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Vitamins and herbal preparations, particularly those sold in health food stores, are considered by many to be innocuous, but several have potential as toxins when taken in excessive amounts over a period of time. Also, herbal preparations may contain toxic contaminants that can cause acute poisoning. This chapter covers the available vitamins and selected herbals; agents compounded with vitamins, such as iron, are covered in other chapters.


Hypervitaminosis from the fat-soluble vitamins A, D, and E can produce chronic toxicity (after weeks to months of excessive ingestion) or subacute toxicity (after days to a few weeks). Of the water-soluble vitamins, niacin, pyridoxine, and ascorbate are associated with toxicity (Table 199-1).

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Table 199-1 Symptoms of Hypervitaminosis

Dietary vitamin A from animal sources is primarily in the form of an ester, retinyl palmitate. After ingestion, the ester form is hydrolyzed in the GI tract to retinol (vitamin A1 alcohol). Retinol is then absorbed into intestinal mucosal cells where it combines with a fatty acid to again become a retinyl ester. The retinyl ester then travels through the lymphatic system and blood stream to storage sites in the liver. Carotenoids are dark colored compounds found in plants, about 10% of which, principally β-carotene, the human body can metabolize into retinol. The liver contains approximately 95% of the vitamin A stores of the entire body.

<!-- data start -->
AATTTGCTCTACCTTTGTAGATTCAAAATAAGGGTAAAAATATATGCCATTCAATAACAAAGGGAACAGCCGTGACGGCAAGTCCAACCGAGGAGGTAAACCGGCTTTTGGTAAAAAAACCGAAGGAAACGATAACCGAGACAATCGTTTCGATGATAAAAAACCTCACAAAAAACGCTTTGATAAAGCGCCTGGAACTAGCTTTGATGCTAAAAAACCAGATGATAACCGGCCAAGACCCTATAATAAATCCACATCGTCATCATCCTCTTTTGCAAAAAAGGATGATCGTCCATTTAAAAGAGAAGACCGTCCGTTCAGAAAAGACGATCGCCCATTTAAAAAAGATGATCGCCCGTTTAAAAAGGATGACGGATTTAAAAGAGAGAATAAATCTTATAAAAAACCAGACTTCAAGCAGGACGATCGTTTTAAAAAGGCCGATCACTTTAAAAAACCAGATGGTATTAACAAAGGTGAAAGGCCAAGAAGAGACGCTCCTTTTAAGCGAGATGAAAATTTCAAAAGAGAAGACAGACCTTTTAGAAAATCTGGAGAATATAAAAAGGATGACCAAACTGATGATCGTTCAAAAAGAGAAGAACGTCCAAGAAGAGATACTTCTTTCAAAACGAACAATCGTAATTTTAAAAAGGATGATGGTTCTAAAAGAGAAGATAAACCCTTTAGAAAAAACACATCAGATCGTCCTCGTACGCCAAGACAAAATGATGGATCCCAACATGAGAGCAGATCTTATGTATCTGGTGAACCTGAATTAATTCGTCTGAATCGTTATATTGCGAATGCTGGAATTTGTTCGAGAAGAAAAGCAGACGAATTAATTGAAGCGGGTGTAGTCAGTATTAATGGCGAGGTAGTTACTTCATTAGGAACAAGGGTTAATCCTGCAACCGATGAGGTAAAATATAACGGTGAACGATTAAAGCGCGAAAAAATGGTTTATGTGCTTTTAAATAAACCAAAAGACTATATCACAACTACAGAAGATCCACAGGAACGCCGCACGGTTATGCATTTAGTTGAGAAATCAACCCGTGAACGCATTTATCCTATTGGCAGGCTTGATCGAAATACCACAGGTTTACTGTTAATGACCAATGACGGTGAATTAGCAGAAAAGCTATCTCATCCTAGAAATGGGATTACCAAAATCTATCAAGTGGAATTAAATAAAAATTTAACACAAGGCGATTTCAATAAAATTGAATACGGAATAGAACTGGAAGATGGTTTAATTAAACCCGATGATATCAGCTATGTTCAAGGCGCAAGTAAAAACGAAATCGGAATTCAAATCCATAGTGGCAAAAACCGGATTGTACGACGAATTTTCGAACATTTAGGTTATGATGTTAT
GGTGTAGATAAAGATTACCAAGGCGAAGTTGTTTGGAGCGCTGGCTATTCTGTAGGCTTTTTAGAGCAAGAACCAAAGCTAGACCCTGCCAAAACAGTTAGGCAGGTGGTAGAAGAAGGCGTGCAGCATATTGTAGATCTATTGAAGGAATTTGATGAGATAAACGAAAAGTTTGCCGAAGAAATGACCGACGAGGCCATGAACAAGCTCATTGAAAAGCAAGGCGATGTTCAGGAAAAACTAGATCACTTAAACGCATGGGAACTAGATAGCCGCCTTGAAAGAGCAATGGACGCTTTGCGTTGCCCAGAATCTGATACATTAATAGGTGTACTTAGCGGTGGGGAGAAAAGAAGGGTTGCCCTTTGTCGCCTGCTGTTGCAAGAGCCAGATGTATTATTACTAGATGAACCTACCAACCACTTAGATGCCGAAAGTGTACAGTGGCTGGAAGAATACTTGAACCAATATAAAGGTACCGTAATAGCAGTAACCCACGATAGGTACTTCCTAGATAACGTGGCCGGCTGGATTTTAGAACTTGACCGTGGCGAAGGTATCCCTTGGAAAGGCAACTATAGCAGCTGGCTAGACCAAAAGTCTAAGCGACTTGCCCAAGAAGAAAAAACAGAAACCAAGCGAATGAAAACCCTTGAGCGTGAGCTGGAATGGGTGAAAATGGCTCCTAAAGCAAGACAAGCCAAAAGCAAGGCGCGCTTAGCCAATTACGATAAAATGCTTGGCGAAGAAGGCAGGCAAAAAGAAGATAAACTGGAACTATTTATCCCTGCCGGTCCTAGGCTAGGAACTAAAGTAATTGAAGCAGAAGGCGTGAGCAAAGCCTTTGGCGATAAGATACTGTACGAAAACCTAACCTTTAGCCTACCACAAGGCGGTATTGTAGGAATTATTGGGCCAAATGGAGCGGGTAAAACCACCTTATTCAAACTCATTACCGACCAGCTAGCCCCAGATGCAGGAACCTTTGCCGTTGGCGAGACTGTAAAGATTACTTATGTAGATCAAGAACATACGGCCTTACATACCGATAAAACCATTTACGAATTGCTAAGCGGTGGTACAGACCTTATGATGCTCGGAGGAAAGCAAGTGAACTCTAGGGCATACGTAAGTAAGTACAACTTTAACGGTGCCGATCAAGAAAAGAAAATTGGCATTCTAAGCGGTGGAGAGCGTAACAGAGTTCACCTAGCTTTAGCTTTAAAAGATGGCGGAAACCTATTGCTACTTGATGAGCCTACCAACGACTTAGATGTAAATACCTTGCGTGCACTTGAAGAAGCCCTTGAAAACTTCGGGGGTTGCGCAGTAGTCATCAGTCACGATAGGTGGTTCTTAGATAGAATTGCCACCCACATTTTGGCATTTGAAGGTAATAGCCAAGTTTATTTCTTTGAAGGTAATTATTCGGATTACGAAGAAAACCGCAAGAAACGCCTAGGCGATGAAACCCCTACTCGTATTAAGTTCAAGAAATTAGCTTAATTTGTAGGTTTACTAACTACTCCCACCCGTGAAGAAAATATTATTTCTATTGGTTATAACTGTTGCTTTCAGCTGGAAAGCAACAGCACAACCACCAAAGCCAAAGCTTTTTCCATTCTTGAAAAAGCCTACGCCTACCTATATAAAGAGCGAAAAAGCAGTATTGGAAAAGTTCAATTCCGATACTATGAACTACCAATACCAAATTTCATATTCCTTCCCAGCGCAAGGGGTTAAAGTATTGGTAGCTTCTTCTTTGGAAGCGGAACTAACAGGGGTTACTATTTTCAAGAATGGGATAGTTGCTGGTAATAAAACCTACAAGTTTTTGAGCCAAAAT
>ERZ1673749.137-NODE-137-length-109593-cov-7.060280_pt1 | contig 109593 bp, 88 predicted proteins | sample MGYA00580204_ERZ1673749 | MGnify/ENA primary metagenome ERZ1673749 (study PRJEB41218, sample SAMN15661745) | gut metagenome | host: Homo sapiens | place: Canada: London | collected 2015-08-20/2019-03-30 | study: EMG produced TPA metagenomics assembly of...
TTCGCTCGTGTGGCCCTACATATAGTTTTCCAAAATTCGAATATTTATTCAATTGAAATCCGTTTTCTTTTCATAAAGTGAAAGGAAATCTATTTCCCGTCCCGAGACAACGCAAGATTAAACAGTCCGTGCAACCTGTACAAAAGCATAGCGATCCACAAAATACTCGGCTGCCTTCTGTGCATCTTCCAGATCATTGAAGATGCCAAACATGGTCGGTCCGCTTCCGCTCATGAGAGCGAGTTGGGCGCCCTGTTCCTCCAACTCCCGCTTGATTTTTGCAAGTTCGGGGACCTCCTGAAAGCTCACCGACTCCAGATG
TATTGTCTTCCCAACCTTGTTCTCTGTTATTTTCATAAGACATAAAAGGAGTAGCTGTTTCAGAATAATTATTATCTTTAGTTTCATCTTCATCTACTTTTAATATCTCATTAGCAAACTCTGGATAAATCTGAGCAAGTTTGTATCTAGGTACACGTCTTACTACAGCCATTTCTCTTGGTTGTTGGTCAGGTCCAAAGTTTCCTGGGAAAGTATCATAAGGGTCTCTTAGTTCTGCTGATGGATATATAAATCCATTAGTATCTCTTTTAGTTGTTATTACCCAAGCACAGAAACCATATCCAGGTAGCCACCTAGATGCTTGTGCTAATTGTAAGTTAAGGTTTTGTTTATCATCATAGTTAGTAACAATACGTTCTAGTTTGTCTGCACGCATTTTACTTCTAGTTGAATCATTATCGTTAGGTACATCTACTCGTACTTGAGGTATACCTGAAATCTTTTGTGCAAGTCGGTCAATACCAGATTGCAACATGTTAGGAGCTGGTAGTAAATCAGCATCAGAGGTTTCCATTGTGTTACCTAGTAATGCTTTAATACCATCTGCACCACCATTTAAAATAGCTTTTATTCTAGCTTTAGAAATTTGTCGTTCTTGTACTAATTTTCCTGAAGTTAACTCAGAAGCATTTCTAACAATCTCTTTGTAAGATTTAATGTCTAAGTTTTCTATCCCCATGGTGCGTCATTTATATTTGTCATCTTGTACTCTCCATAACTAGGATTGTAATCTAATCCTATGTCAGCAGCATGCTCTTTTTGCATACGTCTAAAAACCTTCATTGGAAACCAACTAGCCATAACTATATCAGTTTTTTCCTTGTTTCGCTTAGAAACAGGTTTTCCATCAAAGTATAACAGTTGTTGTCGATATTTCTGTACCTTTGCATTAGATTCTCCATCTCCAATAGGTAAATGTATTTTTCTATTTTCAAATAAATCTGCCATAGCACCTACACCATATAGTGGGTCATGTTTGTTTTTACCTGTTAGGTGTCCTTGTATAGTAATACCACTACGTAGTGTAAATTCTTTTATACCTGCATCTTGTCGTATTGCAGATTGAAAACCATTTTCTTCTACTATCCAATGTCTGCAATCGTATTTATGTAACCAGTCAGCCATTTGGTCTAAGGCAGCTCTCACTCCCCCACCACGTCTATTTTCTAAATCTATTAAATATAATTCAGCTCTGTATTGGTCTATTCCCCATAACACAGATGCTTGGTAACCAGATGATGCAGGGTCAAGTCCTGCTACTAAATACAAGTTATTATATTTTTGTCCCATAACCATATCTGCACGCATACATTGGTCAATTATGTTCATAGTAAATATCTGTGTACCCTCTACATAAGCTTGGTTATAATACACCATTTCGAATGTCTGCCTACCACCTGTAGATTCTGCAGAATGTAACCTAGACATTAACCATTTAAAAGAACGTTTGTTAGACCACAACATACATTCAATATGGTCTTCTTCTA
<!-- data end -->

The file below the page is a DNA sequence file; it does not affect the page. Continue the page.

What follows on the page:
Vitamin A forms part of the visual pigments of the retina (rhodopsin and iodopsin), is important for the formation of mucus-secreting cells of the columnar epithelium, ...

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